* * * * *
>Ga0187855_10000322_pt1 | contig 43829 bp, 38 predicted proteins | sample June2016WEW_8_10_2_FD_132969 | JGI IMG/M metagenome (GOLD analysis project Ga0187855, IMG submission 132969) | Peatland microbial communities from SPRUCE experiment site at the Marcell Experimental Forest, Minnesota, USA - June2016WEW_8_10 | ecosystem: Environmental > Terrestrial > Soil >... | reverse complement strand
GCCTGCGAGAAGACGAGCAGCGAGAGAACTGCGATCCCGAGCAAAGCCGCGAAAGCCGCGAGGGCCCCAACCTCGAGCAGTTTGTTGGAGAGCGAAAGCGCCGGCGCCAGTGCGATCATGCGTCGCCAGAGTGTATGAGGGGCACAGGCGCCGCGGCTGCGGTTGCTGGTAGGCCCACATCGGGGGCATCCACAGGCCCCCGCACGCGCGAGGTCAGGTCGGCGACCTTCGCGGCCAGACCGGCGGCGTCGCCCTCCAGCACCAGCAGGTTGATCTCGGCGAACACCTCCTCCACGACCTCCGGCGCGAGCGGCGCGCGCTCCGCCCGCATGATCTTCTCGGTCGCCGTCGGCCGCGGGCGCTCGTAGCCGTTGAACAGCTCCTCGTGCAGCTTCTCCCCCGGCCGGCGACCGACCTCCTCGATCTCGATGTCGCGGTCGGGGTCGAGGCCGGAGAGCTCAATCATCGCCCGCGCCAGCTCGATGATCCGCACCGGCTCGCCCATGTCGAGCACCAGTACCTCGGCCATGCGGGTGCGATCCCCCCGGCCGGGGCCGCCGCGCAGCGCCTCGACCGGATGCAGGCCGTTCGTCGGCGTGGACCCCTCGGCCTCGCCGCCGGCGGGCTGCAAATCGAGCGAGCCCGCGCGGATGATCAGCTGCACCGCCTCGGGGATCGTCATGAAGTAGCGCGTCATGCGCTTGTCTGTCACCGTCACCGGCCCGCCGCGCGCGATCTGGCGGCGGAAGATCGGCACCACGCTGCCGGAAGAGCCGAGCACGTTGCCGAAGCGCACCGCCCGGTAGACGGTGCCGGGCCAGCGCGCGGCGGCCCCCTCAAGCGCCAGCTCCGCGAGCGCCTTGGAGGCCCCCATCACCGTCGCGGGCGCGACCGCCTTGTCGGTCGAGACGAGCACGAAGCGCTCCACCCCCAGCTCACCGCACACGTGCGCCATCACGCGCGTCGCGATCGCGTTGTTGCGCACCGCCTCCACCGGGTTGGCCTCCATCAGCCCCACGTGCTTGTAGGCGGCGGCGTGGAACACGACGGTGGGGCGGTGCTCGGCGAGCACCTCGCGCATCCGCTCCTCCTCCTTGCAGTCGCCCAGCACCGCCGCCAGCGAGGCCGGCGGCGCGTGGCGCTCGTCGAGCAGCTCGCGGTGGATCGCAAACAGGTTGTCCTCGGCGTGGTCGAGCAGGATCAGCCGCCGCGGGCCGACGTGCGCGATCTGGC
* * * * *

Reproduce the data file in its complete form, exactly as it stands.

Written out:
>Ga0187855_10000322_pt1 | contig 43829 bp, 38 predicted proteins | sample June2016WEW_8_10_2_FD_132969 | JGI IMG/M metagenome (GOLD analysis project Ga0187855, IMG submission 132969) | Peatland microbial communities from SPRUCE experiment site at the Marcell Experimental Forest, Minnesota, USA - June2016WEW_8_10 | ecosystem: Environmental > Terrestrial > Soil >... | reverse complement strand
GCCTGCGAGAAGACGAGCAGCGAGAGAACTGCGATCCCGAGCAAAGCCGCGAAAGCCGCGAGGGCCCCAACCTCGAGCAGTTTGTTGGAGAGCGAAAGCGCCGGCGCCAGTGCGATCATGCGTCGCCAGAGTGTATGAGGGGCACAGGCGCCGCGGCTGCGGTTGCTGGTAGGCCCACATCGGGGGCATCCACAGGCCCCCGCACGCGCGAGGTCAGGTCGGCGACCTTCGCGGCCAGACCGGCGGCGTCGCCCTCCAGCACCAGCAGGTTGATCTCGGCGAACACCTCCTCCACGACCTCCGGCGCGAGCGGCGCGCGCTCCGCCCGCATGATCTTCTCGGTCGCCGTCGGCCGCGGGCGCTCGTAGCCGTTGAACAGCTCCTCGTGCAGCTTCTCCCCCGGCCGGCGACCGACCTCCTCGATCTCGATGTCGCGGTCGGGGTCGAGGCCGGAGAGCTCAATCATCGCCCGCGCCAGCTCGATGATCCGCACCGGCTCGCCCATGTCGAGCACCAGTACCTCGGCCATGCGGGTGCGATCCCCCCGGCCGGGGCCGCCGCGCAGCGCCTCGACCGGATGCAGGCCGTTCGTCGGCGTGGACCCCTCGGCCTCGCCGCCGGCGGGCTGCAAATCGAGCGAGCCCGCGCGGATGATCAGCTGCACCGCCTCGGGGATCGTCATGAAGTAGCGCGTCATGCGCTTGTCTGTCACCGTCACCGGCCCGCCGCGCGCGATCTGGCGGCGGAAGATCGGCACCACGCTGCCGGAAGAGCCGAGCACGTTGCCGAAGCGCACCGCCCGGTAGACGGTGCCGGGCCAGCGCGCGGCGGCCCCCTCAAGCGCCAGCTCCGCGAGCGCCTTGGAGGCCCCCATCACCGTCGCGGGCGCGACCGCCTTGTCGGTCGAGACGAGCACGAAGCGCTCCACCCCCAGCTCACCGCACACGTGCGCCATCACGCGCGTCGCGATCGCGTTGTTGCGCACCGCCTCCACCGGGTTGGCCTCCATCAGCCCCACGTGCTTGTAGGCGGCGGCGTGGAACACGACGGTGGGGCGGTGCTCGGCGAGCACCTCGCGCATCCGCTCCTCCTCCTTGCAGTCGCCCAGCACCGCCGCCAGCGAGGCCGGCGGCGCGTGGCGCTCGTCGAGCAGCTCGCGGTGGATCGCAAACAGGTTGTCCTCGGCGTGGTCGAGCAGGATCAGCCGCCGCGGGCCGACGTGCGCGATCTGGC